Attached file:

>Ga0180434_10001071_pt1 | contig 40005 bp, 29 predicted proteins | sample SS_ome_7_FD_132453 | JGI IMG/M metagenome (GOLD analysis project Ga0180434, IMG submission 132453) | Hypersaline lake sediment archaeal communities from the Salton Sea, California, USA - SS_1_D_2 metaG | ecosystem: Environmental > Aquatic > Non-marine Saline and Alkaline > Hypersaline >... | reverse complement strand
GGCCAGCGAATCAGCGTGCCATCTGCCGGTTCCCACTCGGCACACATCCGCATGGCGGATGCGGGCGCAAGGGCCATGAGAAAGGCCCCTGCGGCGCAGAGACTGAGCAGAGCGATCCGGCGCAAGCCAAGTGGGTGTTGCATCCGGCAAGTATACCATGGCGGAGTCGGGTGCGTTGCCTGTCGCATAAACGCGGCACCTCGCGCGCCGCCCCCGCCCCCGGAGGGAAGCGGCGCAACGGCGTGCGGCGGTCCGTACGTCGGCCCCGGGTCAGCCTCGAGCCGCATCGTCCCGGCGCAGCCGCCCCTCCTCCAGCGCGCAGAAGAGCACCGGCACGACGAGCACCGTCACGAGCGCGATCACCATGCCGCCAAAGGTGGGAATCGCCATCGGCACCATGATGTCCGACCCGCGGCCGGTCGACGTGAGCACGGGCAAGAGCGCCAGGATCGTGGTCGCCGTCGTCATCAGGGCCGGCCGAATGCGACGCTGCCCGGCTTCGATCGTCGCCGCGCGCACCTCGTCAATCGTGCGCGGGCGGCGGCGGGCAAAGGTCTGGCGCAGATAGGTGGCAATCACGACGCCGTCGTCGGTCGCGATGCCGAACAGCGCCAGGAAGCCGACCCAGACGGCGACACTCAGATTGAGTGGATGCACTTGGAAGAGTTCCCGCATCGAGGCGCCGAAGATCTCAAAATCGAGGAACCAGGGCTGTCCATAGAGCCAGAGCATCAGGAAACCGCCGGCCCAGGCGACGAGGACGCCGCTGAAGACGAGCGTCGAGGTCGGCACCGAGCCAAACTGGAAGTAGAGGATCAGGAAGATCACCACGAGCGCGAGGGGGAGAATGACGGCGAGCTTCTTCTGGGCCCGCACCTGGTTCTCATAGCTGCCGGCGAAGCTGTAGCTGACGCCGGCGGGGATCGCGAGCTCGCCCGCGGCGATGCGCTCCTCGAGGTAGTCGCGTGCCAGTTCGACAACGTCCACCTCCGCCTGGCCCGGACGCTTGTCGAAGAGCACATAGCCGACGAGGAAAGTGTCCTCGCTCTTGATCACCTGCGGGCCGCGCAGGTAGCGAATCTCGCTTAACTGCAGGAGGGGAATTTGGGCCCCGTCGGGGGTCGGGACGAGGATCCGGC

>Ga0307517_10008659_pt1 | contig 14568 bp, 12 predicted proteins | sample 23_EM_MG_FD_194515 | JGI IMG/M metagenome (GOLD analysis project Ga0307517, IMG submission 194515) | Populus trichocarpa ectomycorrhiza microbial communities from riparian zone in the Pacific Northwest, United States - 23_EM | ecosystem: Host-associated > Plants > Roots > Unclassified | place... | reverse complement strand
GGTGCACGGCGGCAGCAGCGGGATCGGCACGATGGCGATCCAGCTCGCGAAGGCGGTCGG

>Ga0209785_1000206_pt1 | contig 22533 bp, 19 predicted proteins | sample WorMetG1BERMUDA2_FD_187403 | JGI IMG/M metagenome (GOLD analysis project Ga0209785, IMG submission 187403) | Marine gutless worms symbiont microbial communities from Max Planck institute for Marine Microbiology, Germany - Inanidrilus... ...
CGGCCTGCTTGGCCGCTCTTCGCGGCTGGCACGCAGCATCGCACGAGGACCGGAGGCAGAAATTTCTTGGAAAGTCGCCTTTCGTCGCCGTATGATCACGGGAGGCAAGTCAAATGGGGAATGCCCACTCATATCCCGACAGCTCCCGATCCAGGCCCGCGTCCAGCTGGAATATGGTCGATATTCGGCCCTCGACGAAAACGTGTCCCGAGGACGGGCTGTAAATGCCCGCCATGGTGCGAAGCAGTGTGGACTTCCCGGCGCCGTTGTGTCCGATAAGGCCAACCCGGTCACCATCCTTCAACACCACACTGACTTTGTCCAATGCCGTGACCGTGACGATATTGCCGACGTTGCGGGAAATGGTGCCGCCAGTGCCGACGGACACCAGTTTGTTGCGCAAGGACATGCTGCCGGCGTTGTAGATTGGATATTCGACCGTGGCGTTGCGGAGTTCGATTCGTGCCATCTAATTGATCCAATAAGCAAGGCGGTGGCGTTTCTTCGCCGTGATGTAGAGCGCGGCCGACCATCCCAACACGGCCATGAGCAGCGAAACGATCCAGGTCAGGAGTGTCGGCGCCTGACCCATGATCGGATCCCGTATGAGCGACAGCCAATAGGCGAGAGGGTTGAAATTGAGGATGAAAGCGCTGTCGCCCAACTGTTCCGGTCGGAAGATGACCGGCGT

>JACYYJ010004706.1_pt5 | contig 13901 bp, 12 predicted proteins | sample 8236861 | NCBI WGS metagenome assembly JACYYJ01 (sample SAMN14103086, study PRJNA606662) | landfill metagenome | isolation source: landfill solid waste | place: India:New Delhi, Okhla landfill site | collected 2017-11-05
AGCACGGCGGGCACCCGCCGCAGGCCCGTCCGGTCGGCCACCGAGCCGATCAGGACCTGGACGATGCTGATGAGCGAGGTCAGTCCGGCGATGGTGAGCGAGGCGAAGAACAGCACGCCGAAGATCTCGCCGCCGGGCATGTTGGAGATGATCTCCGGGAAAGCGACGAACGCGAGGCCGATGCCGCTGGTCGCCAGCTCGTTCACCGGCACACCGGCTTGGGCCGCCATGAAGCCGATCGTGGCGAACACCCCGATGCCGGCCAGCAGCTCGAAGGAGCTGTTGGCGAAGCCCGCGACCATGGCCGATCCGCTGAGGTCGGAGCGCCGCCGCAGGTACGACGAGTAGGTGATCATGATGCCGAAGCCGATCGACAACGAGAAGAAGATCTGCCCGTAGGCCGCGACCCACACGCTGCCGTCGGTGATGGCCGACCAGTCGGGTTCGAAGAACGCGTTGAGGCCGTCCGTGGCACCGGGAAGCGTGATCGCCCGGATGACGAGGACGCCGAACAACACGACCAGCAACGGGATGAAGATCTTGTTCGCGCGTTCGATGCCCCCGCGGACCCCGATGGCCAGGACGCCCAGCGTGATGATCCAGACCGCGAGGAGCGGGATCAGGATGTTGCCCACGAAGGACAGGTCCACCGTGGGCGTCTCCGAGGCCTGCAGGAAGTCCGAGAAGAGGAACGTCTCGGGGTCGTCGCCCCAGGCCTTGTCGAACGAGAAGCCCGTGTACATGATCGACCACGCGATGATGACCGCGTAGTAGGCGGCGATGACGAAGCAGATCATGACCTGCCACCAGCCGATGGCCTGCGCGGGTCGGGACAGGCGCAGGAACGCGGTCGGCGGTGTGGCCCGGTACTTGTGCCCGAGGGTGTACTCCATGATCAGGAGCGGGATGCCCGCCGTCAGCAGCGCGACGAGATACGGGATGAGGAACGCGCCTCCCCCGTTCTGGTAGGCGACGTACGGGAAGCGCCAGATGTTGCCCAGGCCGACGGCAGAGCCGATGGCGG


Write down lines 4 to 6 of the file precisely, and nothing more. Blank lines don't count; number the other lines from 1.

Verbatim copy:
GGTGCACGGCGGCAGCAGCGGGATCGGCACGATGGCGATCCAGCTCGCGAAGGCGGTCGG

>Ga0209785_1000206_pt1 | contig 22533 bp, 19 predicted proteins | sample WorMetG1BERMUDA2_FD_187403 | JGI IMG/M metagenome (GOLD analysis project Ga0209785, IMG submission 187403) | Marine gutless worms symbiont microbial communities from Max Planck institute for Marine Microbiology, Germany - Inanidrilus... ...
CGGCCTGCTTGGCCGCTCTTCGCGGCTGGCACGCAGCATCGCACGAGGACCGGAGGCAGAAATTTCTTGGAAAGTCGCCTTTCGTCGCCGTATGATCACGGGAGGCAAGTCAAATGGGGAATGCCCACTCATATCCCGACAGCTCCCGATCCAGGCCCGCGTCCAGCTGGAATATGGTCGATATTCGGCCCTCGACGAAAACGTGTCCCGAGGACGGGCTGTAAATGCCCGCCATGGTGCGAAGCAGTGTGGACTTCCCGGCGCCGTTGTGTCCGATAAGGCCAACCCGGTCACCATCCTTCAACACCACACTGACTTTGTCCAATGCCGTGACCGTGACGATATTGCCGACGTTGCGGGAAATGGTGCCGCCAGTGCCGACGGACACCAGTTTGTTGCGCAAGGACATGCTGCCGGCGTTGTAGATTGGATATTCGACCGTGGCGTTGCGGAGTTCGATTCGTGCCATCTAATTGATCCAATAAGCAAGGCGGTGGCGTTTCTTCGCCGTGATGTAGAGCGCGGCCGACCATCCCAACACGGCCATGAGCAGCGAAACGATCCAGGTCAGGAGTGTCGGCGCCTGACCCATGATCGGATCCCGTATGAGCGACAGCCAATAGGCGAGAGGGTTGAAATTGAGGATGAAAGCGCTGTCGCCCAACTGTTCCGGTCGGAAGATGACCGGCGT